The Fundamentals of New Covenant Theology
Part 3: NCT Defined (III)
“Its major themes may be summarily described with reference to: (1) God’s eternal purpose of redemption: covenantally revealed and administered through biblical covenants beginning with a pre-Fall covenant of obedience with Adam (Rom. 5:12-19) and a post-Fall covenant of promise (Gen. 3:15)” (Long, New Covenant Theology, NCT Defined [http://www.ptsco.org/NCT%20Brochoure%20Text%202013.pdf])
Whereas the last blog post addressed a pre-fall covenant, this week’s post will address the existence of a post-fall covenant with Adam, as explained by some advocates of New Covenant Theology.
Proponents of Covenant Theology also hold to the existence of a post-fall covenant, a covenant to which they refer as the Covenant of Grace. Wayne Grudem succinctly describes the post-fall covenant of Covenant Theology: “The legal agreement between God and man, established by God after the fall of Adam, whereby man could be saved. Although the specific provisions of this covenant varied at different times during redemptive history, the essential condition of requiring faith in Christ the redeemer remained the same.” Essentially, Covenant Theology teaches that the Covenant of Grace overarches all of redemptive history after the fall. In other words, all the explicit biblical covenants (i.e. Noahic, Abrahamic, Mosaic, Phinehaic, Davidic, and New) are different expressions or historical administrations of this single, overarching Covenant of Grace. In response, New Covenant Theology passionately and unabashedly declares that Covenant Theology’s view of the biblical covenants (i.e. that each is a different administration of the one, overarching Covenant of Grace) significantly “flattens” the differences and redemptive-historical distinctions between the biblical covenants.
In contradistinction, those adherents of New Covenant Theology who teach a post-fall covenant with Adam (a.k.a. the post-fall Covenant of Promise) do not define such a covenant as do Covenant Theologians. First, since a promise forms the essential substance of a biblical covenant, these New Covenant Theologians assert that the promise of Genesis 3:15, although delivered directly to the serpent (and presumably in earshot of Adam & Eve), indicates that God forged a post-fall covenant with Adam. Recall that Genesis 3:15 constitutes the protoevangelium, that is to say, the ‘First-Gospel’, whereby God promised to send the True Seed of the Woman (i.e. the God-Man Jesus Christ) who by means of His own death would vanquish Satan. Second, these individuals assert that no one can be saved outside of a covenantal relationship with God. Thus, it is argued that a post-fall covenant with Adam would provide the necessary covenantal context within which individuals prior to Noah, such as Abel (Heb. 11:4) and Enoch (Heb. 11:5), would have been saved by faith in the Genesis 3:15 Seed Promise. Third, Genesis 3:21 appears to strongly imply that God slew an animal with whose skins He covered the nakedness of Adam and Eve. Many see in this implied animal sacrifice not only a typological reference to the future vicarious sacrifice of the Lord Jesus Christ on behalf of His elect but also evidence of God ratifying a covenant with Adam. Fourth, those who promote a post-fall covenant within New Covenant Theology also see evidence that Adam and Eve exercised saving faith in the Seed Promise (for Adam: Gen. 3:20; for Eve: Gen. 3:15; 4:25). This may further indicate that Adam was the covenantal head of a post-fall Covenant of Promise.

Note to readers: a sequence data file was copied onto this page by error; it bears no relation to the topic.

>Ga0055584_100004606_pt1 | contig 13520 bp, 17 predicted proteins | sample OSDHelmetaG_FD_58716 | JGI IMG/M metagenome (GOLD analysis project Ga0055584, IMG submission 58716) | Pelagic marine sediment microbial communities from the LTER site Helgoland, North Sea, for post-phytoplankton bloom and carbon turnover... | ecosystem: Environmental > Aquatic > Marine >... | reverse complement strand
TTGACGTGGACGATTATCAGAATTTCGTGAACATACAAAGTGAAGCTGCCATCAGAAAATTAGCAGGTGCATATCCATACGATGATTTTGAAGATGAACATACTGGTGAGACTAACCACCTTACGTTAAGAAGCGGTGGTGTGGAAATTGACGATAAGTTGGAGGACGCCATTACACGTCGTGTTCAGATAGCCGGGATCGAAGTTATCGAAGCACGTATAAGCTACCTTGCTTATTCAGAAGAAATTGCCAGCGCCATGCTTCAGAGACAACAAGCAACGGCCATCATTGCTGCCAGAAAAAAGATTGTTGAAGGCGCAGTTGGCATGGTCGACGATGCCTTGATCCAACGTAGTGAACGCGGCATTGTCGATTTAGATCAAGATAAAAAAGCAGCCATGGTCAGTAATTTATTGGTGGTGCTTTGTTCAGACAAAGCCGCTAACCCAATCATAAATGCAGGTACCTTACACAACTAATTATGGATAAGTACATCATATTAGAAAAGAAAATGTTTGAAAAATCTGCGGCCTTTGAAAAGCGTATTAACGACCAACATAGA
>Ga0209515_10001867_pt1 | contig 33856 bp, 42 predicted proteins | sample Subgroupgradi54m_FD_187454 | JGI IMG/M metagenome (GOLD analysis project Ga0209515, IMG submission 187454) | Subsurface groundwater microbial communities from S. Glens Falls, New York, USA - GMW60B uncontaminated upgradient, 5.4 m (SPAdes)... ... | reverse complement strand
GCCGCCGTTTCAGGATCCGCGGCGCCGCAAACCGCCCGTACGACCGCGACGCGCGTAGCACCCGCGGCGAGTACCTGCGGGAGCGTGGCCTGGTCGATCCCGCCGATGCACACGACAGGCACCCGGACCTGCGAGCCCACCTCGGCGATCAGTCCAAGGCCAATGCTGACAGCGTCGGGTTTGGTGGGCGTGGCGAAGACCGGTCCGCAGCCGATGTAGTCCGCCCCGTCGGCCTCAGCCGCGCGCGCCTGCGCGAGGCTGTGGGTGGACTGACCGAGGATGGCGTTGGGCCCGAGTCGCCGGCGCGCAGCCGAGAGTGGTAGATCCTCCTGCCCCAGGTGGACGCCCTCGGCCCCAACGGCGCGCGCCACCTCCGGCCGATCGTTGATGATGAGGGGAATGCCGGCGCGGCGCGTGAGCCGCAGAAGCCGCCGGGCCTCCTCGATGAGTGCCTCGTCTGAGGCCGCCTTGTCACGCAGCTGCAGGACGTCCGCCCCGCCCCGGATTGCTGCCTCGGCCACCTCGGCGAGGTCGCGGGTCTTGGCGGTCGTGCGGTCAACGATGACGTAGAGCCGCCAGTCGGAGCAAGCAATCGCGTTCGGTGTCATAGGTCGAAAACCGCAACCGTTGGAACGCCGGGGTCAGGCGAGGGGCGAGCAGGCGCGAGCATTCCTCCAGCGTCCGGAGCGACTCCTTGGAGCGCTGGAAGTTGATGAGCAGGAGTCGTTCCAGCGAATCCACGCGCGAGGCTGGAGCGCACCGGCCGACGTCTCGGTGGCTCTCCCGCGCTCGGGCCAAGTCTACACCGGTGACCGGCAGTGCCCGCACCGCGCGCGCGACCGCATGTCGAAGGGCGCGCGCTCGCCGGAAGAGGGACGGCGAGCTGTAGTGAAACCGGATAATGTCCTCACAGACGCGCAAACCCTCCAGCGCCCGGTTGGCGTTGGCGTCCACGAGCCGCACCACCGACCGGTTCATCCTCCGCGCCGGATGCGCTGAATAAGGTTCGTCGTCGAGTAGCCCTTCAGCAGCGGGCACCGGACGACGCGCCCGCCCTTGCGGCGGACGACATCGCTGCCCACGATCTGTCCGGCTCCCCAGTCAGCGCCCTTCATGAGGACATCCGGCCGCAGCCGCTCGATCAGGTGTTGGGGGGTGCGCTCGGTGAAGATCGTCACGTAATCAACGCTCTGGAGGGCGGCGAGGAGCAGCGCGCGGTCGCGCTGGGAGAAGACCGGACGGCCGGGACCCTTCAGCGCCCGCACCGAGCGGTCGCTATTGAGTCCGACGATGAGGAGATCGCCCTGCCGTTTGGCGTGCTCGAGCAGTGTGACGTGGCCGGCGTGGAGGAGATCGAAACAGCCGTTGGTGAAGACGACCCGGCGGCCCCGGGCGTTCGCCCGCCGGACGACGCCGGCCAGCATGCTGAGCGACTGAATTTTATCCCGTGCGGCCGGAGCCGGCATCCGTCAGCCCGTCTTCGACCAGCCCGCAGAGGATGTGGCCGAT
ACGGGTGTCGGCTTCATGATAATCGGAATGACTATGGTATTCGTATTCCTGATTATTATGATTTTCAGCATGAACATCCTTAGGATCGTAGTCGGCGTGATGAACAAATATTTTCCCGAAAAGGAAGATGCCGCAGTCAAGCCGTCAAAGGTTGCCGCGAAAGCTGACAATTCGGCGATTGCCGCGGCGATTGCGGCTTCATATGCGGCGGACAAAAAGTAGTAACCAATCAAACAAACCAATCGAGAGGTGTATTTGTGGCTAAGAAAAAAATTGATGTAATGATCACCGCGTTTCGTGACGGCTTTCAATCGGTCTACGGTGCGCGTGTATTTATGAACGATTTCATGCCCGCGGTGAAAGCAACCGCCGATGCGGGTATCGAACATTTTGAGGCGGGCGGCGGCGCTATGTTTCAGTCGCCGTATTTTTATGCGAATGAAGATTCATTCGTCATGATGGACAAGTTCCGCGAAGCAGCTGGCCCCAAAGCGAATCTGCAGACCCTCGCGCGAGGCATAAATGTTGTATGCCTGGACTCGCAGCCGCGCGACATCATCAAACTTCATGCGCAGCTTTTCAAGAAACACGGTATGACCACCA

Wayne Grudem, Systematic Theology: An Introduction to Biblical Doctrine (Grand Rapids, MI: Zondervan, 1994), 1239. Another helpful explanation of the post-fall Covenant of Grace can be found in Chapter VII of the Westminster Confession of Faith (WCF): “(3) Man, by his fall, having made himself incapable of life by that covenant, the Lord was pleased to make a second, commonly called the covenant of grace; wherein He freely offers unto sinners life and salvation by Jesus Christ; requiring of them faith in Him, that they may be saved, and promising to give unto all those that are ordained unto eternal life His Holy Spirit, to make them willing, and able to believe. (4) This covenant of grace is frequently set forth in scripture by the name of a testament, in reference to the death of Jesus Christ the Testator, and to the everlasting inheritance, with all things belonging to it, therein bequeathed. (5) This covenant was differently administered in the time of the law, and in the time of the Gospel: under the law it was administered by promises, prophecies, sacrifices, circumcision, the paschal lamb, and other types and ordinances delivered to the people of the Jews, all foresignifying Christ to come; which were, for that time, sufficient and efficacious, through the operation of the Spirit, to instruct and build up the elect in faith in the promised Messiah, by whom they had full remission of sins, and eternal salvation; and is called the Old Testament. (6) Under the Gospel, when Christ, the substance, was exhibited, the ordinances in which this covenant is dispensed are the preaching of the Word, and the administration of the sacraments of Baptism and the Lord’s Supper: which, though fewer in number, and administered with more simplicity, and less outward glory, yet, in them, it is held forth in more fullness, evidence, and spiritual efficacy, to all nations, both Jews and Gentiles; and is called the New Testament. There are not therefore two covenants of grace, differing in substance, but one and the same, under various dispensations.”